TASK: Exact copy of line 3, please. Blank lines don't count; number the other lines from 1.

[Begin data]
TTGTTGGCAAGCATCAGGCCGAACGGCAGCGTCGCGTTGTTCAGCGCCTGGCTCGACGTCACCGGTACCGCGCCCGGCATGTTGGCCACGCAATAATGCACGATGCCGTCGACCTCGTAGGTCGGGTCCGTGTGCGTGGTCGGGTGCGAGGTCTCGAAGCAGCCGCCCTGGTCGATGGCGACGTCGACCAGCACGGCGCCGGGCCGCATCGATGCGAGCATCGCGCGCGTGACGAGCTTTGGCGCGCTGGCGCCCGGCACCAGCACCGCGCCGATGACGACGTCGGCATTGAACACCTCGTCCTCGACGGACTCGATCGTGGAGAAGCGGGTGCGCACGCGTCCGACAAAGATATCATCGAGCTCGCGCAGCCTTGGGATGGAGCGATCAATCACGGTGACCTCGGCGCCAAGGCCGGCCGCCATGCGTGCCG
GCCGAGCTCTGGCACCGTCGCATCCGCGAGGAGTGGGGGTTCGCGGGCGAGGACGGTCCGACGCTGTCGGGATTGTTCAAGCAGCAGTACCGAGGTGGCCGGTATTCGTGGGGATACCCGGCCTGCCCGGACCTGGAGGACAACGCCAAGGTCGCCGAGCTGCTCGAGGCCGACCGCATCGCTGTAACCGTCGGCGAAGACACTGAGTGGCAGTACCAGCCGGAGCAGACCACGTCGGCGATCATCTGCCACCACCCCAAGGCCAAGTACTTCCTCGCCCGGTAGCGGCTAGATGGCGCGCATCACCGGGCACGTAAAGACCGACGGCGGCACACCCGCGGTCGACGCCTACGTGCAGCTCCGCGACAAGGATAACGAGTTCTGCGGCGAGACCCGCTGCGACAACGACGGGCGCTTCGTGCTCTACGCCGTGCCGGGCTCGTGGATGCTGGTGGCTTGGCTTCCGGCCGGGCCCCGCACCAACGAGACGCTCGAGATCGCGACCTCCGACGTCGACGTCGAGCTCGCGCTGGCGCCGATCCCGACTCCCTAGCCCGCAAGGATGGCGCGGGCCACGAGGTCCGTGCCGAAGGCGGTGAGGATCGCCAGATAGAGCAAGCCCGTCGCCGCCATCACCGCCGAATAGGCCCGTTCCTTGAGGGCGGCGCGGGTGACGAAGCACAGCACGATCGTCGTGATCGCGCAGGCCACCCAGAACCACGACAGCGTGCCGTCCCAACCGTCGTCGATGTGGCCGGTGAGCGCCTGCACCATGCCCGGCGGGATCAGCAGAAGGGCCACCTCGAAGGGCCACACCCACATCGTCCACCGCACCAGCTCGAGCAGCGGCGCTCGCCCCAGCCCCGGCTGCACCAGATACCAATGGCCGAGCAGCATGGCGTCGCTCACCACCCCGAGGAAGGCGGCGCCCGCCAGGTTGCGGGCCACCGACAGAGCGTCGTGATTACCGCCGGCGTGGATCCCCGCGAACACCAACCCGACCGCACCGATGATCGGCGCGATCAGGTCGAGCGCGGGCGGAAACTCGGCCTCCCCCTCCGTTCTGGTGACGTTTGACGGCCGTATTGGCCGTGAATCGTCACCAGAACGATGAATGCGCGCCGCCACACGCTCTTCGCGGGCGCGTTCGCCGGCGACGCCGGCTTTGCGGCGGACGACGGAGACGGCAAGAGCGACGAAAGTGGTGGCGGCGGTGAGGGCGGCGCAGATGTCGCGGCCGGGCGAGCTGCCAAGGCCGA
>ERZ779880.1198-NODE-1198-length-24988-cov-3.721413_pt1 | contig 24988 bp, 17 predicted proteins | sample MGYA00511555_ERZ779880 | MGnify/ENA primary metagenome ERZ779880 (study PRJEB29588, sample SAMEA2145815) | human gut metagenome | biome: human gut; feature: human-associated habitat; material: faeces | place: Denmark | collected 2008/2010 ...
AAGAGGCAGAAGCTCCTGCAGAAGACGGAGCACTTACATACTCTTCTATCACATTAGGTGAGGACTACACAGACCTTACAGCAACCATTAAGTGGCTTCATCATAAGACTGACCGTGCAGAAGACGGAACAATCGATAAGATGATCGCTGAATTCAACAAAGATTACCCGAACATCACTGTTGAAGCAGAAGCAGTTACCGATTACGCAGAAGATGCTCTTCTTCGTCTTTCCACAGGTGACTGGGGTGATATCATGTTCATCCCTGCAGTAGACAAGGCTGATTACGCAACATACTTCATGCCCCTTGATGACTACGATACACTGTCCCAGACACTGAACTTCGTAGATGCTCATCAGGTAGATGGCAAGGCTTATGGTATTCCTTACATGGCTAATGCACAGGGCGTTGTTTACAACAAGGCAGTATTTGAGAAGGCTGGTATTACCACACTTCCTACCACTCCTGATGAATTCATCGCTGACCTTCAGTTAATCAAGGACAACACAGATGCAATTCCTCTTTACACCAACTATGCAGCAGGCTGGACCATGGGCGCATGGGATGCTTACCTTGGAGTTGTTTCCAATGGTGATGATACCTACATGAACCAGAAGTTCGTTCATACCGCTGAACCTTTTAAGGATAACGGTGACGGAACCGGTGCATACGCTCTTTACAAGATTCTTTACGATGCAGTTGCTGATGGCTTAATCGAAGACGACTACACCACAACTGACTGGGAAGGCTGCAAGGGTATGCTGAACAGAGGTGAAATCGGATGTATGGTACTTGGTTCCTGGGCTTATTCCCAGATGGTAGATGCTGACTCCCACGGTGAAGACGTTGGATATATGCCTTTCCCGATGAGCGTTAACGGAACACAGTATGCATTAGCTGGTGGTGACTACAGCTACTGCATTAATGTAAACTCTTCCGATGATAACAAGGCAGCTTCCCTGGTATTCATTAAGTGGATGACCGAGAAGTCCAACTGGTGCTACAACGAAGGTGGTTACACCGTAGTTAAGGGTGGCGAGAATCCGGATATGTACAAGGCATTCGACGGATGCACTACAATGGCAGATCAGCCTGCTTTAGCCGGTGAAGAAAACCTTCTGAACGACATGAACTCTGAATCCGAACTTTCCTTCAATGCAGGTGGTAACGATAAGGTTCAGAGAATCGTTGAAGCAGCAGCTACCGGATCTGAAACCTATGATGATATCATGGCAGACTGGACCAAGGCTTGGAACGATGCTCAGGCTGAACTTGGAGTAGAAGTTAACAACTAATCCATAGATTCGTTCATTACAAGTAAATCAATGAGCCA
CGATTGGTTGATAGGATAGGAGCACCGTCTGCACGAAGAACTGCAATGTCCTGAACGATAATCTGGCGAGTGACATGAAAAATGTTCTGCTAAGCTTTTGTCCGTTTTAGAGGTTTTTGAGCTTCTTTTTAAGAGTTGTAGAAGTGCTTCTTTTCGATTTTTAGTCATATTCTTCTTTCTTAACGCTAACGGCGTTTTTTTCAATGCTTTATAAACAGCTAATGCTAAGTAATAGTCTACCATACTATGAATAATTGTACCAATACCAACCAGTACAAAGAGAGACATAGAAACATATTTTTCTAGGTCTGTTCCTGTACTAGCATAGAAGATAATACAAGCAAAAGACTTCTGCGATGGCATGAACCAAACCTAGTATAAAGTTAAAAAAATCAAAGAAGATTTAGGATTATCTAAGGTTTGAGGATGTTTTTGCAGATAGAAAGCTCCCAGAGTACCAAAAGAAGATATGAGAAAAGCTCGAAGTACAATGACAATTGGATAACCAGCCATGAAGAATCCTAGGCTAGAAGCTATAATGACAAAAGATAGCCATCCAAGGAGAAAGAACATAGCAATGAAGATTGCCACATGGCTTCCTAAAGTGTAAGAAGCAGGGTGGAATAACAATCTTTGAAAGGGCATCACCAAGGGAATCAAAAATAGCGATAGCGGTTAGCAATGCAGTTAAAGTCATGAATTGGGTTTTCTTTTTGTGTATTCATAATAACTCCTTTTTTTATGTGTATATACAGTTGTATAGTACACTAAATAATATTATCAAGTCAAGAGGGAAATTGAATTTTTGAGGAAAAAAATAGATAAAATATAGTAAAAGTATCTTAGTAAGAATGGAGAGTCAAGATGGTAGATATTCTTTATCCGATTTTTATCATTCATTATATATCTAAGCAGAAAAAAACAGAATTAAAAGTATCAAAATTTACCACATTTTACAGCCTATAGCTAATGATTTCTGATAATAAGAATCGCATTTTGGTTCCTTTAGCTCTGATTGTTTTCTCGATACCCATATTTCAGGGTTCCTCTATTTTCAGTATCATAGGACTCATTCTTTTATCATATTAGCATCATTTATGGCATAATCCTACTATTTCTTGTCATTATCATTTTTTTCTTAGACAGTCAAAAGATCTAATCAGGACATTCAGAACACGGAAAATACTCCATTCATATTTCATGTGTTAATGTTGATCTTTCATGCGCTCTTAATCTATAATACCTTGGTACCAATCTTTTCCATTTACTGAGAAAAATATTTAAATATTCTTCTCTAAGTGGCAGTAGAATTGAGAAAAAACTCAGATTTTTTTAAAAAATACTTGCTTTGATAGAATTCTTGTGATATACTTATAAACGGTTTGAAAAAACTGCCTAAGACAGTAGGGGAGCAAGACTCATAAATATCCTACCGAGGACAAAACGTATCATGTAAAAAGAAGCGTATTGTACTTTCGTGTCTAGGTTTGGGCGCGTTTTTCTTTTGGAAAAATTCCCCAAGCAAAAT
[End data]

>ERZ779880.1198-NODE-1198-length-24988-cov-3.721413_pt1 | contig 24988 bp, 17 predicted proteins | sample MGYA00511555_ERZ779880 | MGnify/ENA primary metagenome ERZ779880 (study PRJEB29588, sample SAMEA2145815) | human gut metagenome | biome: human gut; feature: human-associated habitat; material: faeces | place: Denmark | collected 2008/2010 ...